Particles cause direct and indirect climate effects. The direct effect on climate results from altering the global radiation balance through the scattering and absorptive properties of particles in the atmosphere (Charlson et al. 1992). PM also influences cloud formation and lifetime. In the upper troposphere, particles serve as ice nuclei (IN) through both homogeneous freezing (direct freezing of a particulate liquid solution) and heterogeneous freezing (freezing caused by the contact of separate liquid and solid phases) mechanisms. Larger, insoluble particles tend to be the most efficient IN, as they provide a lattice upon which ice forms. In the lower troposphere, soluble particles of the appropriate size activate to cloud droplets by behaving as cloud condensation nuclei (CCN) (Twomey 1974; Albrecht 1989; DeMott et al.2010). Activation occurs when particles are exposed to supersaturated water vapor (relative humidity in excess of 100%) and take up enough water to grow to a stable cloud droplet. As the number of CCN increases, the size distribution of the cloud droplets shifts to smaller sizes, increasing cloud reflectivity and lifetime. These cloud-particle connections generally increase Earth's albedo, leading to a change in the planetary radiation balance. Although uncertain, it is believed that this overall aerosol indirect effect (~-0.7 W m-2) combined with forcing associated with the direct effect (~-0.5 W m-2) is on the same order of magnitude as, but opposite in sign, to the climate forcing caused by greenhouse gases (~+1.66 W m-2), as shown in Figure 2 (Intergovernmental Panel on Climate Change, 2007).

An illustration and description of the relative magnitude of the direct and indirect effect
Figure 2
An illustration and description of the relative magnitude of the direct and indirect effect of particles on radiative forcing of climate. For comparison, greenhouse gas radiative forcing is estimated to be +1.66 (+1.49 to +1.83) W m-2 (IPCC, 2007).
© 2013 Nature Education All rights reserved. View Terms of Use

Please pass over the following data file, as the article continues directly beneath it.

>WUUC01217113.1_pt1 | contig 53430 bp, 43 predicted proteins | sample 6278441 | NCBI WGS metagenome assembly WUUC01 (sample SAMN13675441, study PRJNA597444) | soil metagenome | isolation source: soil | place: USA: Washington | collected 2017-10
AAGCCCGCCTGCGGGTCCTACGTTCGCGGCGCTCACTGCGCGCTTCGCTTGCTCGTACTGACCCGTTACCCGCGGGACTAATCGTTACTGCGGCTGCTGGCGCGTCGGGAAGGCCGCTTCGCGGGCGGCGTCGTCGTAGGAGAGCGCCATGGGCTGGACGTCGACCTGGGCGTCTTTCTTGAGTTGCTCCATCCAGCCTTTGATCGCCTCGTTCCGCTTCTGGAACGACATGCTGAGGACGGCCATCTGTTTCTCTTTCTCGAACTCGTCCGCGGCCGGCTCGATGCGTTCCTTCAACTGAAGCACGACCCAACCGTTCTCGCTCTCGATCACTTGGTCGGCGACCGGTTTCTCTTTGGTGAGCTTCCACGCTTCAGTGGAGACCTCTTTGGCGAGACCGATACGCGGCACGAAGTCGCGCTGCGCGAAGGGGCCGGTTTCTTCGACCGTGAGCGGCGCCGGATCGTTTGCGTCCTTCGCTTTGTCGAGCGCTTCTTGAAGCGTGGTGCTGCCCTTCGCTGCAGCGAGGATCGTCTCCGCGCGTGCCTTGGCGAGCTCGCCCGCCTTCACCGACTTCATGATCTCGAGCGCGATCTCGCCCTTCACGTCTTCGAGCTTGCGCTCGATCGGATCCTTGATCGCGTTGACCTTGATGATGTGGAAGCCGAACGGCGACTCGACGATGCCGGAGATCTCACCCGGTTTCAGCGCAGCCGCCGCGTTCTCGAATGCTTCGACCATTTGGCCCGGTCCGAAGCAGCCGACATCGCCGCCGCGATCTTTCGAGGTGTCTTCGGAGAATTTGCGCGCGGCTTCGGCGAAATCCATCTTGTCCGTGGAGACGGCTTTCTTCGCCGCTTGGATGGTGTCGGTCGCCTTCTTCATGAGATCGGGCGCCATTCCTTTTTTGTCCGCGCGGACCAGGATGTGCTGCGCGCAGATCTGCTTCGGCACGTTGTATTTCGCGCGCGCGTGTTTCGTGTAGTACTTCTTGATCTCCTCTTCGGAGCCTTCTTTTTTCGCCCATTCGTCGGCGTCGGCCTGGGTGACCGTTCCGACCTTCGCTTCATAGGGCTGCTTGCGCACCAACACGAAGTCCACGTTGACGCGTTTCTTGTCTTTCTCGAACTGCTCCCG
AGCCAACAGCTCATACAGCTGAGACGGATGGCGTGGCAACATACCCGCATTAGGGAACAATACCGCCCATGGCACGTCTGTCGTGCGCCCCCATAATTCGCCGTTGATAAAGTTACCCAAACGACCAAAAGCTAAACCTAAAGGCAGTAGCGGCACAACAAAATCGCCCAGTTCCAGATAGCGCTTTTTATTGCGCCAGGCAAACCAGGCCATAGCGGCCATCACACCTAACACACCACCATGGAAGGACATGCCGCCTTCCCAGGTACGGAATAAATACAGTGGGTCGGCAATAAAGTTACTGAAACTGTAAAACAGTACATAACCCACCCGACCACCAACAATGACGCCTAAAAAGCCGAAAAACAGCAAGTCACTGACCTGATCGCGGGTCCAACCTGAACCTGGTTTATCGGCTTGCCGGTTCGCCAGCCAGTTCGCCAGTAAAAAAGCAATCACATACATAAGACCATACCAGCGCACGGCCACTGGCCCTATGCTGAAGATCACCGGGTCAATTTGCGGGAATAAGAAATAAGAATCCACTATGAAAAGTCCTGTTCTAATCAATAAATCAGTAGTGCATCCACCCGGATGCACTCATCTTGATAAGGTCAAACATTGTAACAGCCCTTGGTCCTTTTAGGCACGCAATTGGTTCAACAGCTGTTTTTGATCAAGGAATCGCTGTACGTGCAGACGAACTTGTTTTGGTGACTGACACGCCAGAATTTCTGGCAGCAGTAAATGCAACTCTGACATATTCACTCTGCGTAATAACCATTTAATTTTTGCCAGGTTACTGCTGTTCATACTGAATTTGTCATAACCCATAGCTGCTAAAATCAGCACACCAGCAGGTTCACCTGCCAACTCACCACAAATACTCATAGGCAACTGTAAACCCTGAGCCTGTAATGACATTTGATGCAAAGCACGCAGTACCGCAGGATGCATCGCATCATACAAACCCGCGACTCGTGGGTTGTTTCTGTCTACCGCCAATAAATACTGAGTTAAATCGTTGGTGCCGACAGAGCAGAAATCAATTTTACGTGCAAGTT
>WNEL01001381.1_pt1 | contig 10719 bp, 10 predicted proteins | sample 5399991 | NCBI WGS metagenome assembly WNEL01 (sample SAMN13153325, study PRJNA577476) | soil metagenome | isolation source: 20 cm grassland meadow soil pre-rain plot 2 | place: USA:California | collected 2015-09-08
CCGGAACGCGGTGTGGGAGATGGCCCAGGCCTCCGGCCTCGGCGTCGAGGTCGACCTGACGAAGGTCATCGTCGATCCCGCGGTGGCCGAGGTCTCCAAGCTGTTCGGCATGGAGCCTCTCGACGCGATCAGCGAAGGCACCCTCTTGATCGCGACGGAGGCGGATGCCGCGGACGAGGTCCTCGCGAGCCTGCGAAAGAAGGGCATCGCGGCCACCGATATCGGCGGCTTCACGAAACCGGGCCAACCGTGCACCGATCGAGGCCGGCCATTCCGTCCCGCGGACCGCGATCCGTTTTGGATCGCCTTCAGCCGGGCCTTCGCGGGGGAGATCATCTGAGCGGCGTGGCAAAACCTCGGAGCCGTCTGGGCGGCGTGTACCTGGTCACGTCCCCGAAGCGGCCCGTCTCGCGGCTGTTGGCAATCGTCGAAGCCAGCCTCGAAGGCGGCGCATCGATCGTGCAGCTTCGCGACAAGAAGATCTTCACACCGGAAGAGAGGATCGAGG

Because of their optical properties, particles significantly impair visibility (White & Roberts, 1977). Accumulation mode particles typically reside in a size domain of approximately 300-400 nm. This corresponds to the wavelength of the visible portion of the solar spectrum. According to Mie theory, particle scattering is enhanced when particle size and light wavelength are similar (Bohren & Huffman 1983). Scattering prevents light from reaching an object in the distance and getting reflected back to a viewer's eye, leading to visibility degradation. Visibility degradation is quantified through an extinction coefficient (bext). In the Beer-Lambert law, bext and a distance determine the decrease in intensity of light of a given wavelength over that distance.

Because of suspension, transport, deposition, and resuspension, particles provide a mechanism by which material is transported between various environmental media and locations. For example, a small part of the nitrogen cycle includes emission of nitric oxide (NO) from soil (Kulmala & Petaja, 2011). The NO is oxidized in the atmosphere to HNO3. As described above, HNO3 can combine with NH3 to form ammonium nitrate salt. This particle deposits to the surface at some location downwind, completing the cycle between the atmosphere and the Earth's surface.

The presence of particles in the atmosphere also affects chemical processes that can occur. For example, in an urban area into which marine air is transported, HNO3 displaces chloride from sea salt, leading to the liberation of chlorine and the formation of sodium nitrate (Gard et al. 1998). The presence of particles provides a surface upon which heterogeneous reactions occur (George & Abbatt 2010). The curvature of particles also enhances photolytic reactions relative to homogeneous photolysis reactions (Nissenson et al. 2006).